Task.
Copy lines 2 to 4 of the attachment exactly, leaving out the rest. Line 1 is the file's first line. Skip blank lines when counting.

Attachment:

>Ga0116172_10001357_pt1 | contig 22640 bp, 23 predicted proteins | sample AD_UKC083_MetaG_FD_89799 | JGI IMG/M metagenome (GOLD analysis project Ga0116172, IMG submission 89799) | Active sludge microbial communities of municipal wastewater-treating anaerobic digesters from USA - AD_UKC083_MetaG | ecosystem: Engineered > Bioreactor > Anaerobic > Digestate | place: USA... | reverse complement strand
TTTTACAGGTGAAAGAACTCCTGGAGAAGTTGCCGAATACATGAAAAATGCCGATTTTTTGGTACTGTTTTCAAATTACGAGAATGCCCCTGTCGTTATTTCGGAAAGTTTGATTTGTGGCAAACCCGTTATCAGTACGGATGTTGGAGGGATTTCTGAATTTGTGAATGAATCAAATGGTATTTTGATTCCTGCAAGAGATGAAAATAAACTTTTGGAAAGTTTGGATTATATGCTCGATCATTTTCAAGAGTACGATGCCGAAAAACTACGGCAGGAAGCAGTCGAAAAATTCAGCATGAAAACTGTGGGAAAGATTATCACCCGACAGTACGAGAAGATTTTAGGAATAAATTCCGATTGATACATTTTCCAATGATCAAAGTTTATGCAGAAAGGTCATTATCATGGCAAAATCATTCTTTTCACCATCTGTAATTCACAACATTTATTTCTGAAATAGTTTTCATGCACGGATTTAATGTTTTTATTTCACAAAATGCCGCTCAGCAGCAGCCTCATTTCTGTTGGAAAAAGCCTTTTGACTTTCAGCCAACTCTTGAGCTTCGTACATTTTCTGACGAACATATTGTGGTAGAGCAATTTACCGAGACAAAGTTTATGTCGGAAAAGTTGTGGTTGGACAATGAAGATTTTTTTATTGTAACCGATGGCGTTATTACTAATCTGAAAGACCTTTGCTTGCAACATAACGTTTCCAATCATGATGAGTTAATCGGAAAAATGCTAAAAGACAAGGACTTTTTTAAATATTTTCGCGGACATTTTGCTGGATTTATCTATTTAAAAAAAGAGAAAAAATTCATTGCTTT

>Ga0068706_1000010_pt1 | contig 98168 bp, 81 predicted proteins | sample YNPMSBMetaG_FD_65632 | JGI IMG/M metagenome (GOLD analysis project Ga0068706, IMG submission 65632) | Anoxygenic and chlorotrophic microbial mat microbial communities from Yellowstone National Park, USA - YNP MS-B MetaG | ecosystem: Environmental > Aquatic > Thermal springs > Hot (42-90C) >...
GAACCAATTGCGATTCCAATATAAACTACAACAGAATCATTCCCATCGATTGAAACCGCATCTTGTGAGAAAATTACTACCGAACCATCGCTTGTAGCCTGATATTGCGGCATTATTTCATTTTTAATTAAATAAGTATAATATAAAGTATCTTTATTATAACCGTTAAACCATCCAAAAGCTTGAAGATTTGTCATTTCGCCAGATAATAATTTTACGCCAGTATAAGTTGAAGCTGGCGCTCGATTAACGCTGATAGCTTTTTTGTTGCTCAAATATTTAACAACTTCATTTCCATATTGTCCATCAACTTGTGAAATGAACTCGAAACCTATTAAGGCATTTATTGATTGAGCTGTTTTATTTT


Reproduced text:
TTTTACAGGTGAAAGAACTCCTGGAGAAGTTGCCGAATACATGAAAAATGCCGATTTTTTGGTACTGTTTTCAAATTACGAGAATGCCCCTGTCGTTATTTCGGAAAGTTTGATTTGTGGCAAACCCGTTATCAGTACGGATGTTGGAGGGATTTCTGAATTTGTGAATGAATCAAATGGTATTTTGATTCCTGCAAGAGATGAAAATAAACTTTTGGAAAGTTTGGATTATATGCTCGATCATTTTCAAGAGTACGATGCCGAAAAACTACGGCAGGAAGCAGTCGAAAAATTCAGCATGAAAACTGTGGGAAAGATTATCACCCGACAGTACGAGAAGATTTTAGGAATAAATTCCGATTGATACATTTTCCAATGATCAAAGTTTATGCAGAAAGGTCATTATCATGGCAAAATCATTCTTTTCACCATCTGTAATTCACAACATTTATTTCTGAAATAGTTTTCATGCACGGATTTAATGTTTTTATTTCACAAAATGCCGCTCAGCAGCAGCCTCATTTCTGTTGGAAAAAGCCTTTTGACTTTCAGCCAACTCTTGAGCTTCGTACATTTTCTGACGAACATATTGTGGTAGAGCAATTTACCGAGACAAAGTTTATGTCGGAAAAGTTGTGGTTGGACAATGAAGATTTTTTTATTGTAACCGATGGCGTTATTACTAATCTGAAAGACCTTTGCTTGCAACATAACGTTTCCAATCATGATGAGTTAATCGGAAAAATGCTAAAAGACAAGGACTTTTTTAAATATTTTCGCGGACATTTTGCTGGATTTATCTATTTAAAAAAAGAGAAAAAATTCATTGCTTT

>Ga0068706_1000010_pt1 | contig 98168 bp, 81 predicted proteins | sample YNPMSBMetaG_FD_65632 | JGI IMG/M metagenome (GOLD analysis project Ga0068706, IMG submission 65632) | Anoxygenic and chlorotrophic microbial mat microbial communities from Yellowstone National Park, USA - YNP MS-B MetaG | ecosystem: Environmental > Aquatic > Thermal springs > Hot (42-90C) >...
GAACCAATTGCGATTCCAATATAAACTACAACAGAATCATTCCCATCGATTGAAACCGCATCTTGTGAGAAAATTACTACCGAACCATCGCTTGTAGCCTGATATTGCGGCATTATTTCATTTTTAATTAAATAAGTATAATATAAAGTATCTTTATTATAACCGTTAAACCATCCAAAAGCTTGAAGATTTGTCATTTCGCCAGATAATAATTTTACGCCAGTATAAGTTGAAGCTGGCGCTCGATTAACGCTGATAGCTTTTTTGTTGCTCAAATATTTAACAACTTCATTTCCATATTGTCCATCAACTTGTGAAATGAACTCGAAACCTATTAAGGCATTTATTGATTGAGCTGTTTTATTTT